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Cancer Res. 2009 Oct 15;69(20):8067-75. doi: 10.1158/0008-5472.CAN-09-0901. Epub 2009 Oct 13.

Kupffer cell suppression of CD8+ T cells in human hepatocellular carcinoma is mediated by B7-H1/programmed death-1 interactions.

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Department of Surgery, University of Michigan, Ann Arbor, Michigan 48109, USA.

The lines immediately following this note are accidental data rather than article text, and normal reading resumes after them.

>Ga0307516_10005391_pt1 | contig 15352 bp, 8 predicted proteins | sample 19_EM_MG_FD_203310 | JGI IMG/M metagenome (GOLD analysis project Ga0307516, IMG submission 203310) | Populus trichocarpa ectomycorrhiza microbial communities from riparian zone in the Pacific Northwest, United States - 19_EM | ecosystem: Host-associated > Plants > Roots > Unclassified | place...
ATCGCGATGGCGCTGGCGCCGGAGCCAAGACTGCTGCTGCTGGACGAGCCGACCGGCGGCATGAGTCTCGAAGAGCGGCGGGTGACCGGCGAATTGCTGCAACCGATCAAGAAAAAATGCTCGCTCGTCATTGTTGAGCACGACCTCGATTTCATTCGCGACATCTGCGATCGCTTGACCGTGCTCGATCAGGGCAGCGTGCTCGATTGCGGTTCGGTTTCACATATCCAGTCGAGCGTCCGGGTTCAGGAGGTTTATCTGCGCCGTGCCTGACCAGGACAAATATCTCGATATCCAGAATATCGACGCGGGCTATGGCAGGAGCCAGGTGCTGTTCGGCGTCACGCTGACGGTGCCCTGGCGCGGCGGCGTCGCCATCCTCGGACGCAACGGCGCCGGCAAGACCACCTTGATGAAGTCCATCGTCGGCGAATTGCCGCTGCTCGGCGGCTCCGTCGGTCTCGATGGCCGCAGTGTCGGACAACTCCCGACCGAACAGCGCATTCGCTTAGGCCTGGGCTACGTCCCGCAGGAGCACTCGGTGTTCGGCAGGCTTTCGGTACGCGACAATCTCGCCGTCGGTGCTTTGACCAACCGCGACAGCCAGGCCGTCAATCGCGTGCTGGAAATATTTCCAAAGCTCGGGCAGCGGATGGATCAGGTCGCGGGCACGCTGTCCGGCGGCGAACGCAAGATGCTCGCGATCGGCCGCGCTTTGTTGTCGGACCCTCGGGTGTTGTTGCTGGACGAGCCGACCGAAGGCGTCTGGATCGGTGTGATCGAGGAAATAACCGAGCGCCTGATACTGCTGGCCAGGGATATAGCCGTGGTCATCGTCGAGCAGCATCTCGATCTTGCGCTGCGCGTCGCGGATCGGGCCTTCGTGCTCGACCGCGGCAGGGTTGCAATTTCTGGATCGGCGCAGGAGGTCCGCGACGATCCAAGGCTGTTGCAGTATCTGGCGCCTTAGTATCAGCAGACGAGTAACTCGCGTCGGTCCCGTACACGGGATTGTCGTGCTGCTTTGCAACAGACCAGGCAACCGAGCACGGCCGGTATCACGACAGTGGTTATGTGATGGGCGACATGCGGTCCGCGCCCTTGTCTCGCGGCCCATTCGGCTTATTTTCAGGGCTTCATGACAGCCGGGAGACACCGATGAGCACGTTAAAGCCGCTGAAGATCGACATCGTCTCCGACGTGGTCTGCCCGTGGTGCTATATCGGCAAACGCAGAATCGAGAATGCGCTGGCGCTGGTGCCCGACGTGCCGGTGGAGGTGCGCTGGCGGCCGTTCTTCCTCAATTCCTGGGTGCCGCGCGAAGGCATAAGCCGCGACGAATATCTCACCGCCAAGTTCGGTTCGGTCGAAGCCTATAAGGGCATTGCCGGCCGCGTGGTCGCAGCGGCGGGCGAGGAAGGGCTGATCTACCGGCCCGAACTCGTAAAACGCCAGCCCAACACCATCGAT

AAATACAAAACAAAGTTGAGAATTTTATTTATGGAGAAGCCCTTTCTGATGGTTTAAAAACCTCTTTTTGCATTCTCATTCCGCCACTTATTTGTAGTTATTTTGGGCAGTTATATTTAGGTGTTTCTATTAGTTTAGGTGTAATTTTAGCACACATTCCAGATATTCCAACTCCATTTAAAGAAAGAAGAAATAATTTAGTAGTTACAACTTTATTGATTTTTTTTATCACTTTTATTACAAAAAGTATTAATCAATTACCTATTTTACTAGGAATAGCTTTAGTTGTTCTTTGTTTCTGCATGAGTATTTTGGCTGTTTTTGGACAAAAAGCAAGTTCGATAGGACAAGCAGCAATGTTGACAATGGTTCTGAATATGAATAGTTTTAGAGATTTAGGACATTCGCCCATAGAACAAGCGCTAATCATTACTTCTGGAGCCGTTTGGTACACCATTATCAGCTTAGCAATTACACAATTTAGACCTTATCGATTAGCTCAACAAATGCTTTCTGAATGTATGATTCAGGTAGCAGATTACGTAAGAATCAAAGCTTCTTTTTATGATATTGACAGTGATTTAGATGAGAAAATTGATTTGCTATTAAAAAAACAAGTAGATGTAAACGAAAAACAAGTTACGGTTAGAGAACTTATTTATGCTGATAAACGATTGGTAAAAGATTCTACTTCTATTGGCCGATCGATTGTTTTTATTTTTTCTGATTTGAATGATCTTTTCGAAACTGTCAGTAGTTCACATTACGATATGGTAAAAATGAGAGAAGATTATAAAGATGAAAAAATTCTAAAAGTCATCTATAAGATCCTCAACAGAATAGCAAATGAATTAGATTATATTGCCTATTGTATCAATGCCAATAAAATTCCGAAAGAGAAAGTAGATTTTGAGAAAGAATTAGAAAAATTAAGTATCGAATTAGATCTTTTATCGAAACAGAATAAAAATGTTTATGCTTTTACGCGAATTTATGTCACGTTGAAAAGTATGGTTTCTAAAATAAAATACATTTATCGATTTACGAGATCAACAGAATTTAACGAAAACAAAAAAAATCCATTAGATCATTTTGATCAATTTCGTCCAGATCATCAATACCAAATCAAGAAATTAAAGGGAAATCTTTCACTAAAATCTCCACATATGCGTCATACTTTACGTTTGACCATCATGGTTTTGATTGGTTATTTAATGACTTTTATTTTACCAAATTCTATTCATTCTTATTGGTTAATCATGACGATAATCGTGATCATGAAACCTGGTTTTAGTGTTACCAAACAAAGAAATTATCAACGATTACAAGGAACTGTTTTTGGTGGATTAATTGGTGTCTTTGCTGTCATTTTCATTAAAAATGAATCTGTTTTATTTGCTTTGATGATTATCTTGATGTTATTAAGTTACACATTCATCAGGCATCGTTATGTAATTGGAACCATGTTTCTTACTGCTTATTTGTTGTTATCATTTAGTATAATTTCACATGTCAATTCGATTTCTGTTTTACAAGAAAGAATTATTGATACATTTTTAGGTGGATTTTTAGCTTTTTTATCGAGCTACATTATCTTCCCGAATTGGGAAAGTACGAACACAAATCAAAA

B7-H1 is a recently identified B7 family member that, along with one of its receptors, programmed death-1 (PD-1), has been involved in multiple immunopathologic scenarios. However, the nature of B7-H1 and PD-1 in human hepatocellular carcinoma (HCC) remains poorly defined. We investigated the expression and functional relevance of this pathway in patients with HCC. We showed that B7-H1 expression on Kupffer cells (KC) was increased in tumor tissues compared with surrounding nontumor liver tissues in patients with HCC and this correlated with poorer survival. Coculture of HCC cells with monocytes showed that tumor-associated interleukin-10 contributed to the induction of B7-H1 in the HCC environment. We further observed that the levels of PD-1(+)CD8(+) T cells were higher in tumor tissues than in nontumor tissues. B7-H1(+) KCs and PD-1(+) T cells were colocalized in the HCC stroma. PD-1(+)CD8(+) T cells had decreased proliferative ability and effector function as shown by reduced granule and cytokine expression compared with PD-1(-) T cells. Importantly, blocking KC B7-H1 interaction with PD-1(+)CD8(+) cells using neutralizing antibodies recovered effector T-cell function. Our data indicate that the B7-H1/PD-1 axis contributes to immune suppression in human HCC, with blockade of this pathway carrying important therapeutic implications.

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